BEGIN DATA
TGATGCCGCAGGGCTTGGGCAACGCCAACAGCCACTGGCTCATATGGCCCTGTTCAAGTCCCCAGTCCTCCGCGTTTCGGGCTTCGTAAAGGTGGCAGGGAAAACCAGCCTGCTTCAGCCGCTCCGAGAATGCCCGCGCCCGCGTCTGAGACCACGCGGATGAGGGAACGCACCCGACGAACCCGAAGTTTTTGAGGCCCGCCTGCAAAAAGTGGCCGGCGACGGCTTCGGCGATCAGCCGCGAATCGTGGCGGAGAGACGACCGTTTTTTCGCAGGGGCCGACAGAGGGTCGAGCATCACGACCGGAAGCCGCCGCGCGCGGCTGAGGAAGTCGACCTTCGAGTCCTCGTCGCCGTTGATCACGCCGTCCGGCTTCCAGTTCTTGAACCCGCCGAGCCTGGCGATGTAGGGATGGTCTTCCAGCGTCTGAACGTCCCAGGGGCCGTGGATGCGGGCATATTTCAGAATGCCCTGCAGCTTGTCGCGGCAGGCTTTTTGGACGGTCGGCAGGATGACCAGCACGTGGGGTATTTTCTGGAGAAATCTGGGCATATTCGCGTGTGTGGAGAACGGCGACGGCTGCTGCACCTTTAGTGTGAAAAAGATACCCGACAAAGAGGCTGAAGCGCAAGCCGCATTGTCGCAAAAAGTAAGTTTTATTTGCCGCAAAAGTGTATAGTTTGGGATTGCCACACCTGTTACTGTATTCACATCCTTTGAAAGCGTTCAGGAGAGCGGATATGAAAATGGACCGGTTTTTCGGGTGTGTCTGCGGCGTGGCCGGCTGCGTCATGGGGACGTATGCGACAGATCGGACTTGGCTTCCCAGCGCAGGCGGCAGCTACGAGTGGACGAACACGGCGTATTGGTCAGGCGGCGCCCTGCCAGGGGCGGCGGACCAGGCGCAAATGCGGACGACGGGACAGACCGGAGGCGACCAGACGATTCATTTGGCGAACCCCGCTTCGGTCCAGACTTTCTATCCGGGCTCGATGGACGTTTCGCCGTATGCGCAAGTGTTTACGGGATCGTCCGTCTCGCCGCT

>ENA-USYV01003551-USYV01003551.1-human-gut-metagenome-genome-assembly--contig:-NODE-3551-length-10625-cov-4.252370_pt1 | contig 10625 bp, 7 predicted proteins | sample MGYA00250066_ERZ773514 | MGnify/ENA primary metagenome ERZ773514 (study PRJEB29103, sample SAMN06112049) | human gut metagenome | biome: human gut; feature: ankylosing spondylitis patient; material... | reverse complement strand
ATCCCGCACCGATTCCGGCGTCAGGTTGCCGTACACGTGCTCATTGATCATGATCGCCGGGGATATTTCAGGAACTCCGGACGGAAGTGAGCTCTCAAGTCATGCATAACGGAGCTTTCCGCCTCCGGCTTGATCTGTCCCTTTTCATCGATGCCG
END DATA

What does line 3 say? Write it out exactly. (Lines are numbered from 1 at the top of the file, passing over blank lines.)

ATCCCGCACCGATTCCGGCGTCAGGTTGCCGTACACGTGCTCATTGATCATGATCGCCGGGGATATTTCAGGAACTCCGGACGGAAGTGAGCTCTCAAGTCATGCATAACGGAGCTTTCCGCCTCCGGCTTGATCTGTCCCTTTTCATCGATGCCG